Arjya B. Majumdar

Arjya B. Majumdar is an Associate Professor at the Jindal Global Law School where he has taught corporate law related subjects since 2013. Between 2006 and 2013, he was a corporate transactions attorney advising large corporates and the Government of India on matters relating to M&A, Joint Ventures and PE, capital markets, and foreign investments. In terms of his research, Majumdar works on corporate ethics and social responsibility, corporate finance, M&A, capital markets and fintech. He has also been a visiting research fellow at the University of Liverpool, the National University of Singapore and the University of Melbourne.

Designation: Jindal Global Law School
Institution: Jindal Global Law School
Paper: The Enforceability of Contractual Investor Control Rights in Indian Private Equity Investments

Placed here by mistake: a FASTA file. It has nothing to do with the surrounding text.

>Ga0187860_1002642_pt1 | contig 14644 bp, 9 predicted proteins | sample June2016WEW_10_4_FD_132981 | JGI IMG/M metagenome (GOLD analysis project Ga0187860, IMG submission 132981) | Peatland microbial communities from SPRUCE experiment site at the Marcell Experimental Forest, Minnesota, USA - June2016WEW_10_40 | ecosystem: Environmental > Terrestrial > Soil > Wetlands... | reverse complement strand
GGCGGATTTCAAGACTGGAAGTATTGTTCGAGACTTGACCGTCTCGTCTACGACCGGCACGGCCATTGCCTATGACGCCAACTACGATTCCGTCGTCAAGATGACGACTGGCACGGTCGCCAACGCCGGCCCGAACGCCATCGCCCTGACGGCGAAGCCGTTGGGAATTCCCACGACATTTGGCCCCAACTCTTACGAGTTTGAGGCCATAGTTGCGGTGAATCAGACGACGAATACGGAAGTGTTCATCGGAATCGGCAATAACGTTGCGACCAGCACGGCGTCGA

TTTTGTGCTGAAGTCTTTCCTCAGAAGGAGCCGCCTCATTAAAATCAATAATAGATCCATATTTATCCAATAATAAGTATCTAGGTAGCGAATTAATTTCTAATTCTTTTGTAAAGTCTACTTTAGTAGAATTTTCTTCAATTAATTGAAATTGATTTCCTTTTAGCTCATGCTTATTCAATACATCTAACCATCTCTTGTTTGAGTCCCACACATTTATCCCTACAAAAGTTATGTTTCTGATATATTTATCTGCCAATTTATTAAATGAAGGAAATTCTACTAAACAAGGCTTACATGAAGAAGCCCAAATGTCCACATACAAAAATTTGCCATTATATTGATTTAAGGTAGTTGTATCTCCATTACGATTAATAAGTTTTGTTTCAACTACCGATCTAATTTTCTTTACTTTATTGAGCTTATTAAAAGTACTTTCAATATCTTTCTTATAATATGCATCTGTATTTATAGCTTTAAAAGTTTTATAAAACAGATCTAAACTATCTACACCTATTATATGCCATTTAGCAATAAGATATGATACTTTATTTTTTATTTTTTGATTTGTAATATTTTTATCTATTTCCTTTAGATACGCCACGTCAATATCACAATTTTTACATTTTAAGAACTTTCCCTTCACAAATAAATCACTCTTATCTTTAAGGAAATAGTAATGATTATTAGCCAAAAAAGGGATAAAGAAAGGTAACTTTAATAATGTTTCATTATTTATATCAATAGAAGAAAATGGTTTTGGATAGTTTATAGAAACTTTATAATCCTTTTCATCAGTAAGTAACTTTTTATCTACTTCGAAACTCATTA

Abstract: "Due to the role played by company promoters, extant laws, and a complex regulatory environment in India, Private Equity funds (PEs) prefer a minority position in Indian companies eschewing the leveraged buyout model seen elsewhere. As part of the investment PEs typically also negotiate a number of control rights, keeping in mind concerns related to minority shareholding in India. While these rights do not interfere with the everyday management of the company, they serve as a check against promoter opportunism. These rights include board nominees, quorum requirements and veto powers. Investors may also require downside protection such as anti-dilution and exit rights. While these investor control rights are departures from the default provisions under Indian company law, due to delays in the Indian judiciary, any disputes that may arise are privately resolved. Thus, the enforceability of these contracted rights have rarely been tested in court. This paper seeks to qualitatively identify the investor control rights typically negotiated by PEs using a sample of over 150 privately held Indian companies which have received investments from non-Indian PEs in the last five years. This paper will go on to analyse the limitations that Indian corporate and contract law place upon parties’ freedom to contract, thus examining whether the rights negotiated by PEs are enforceable. It is hypothesized that some of these rights may not be enforceable in their customary form."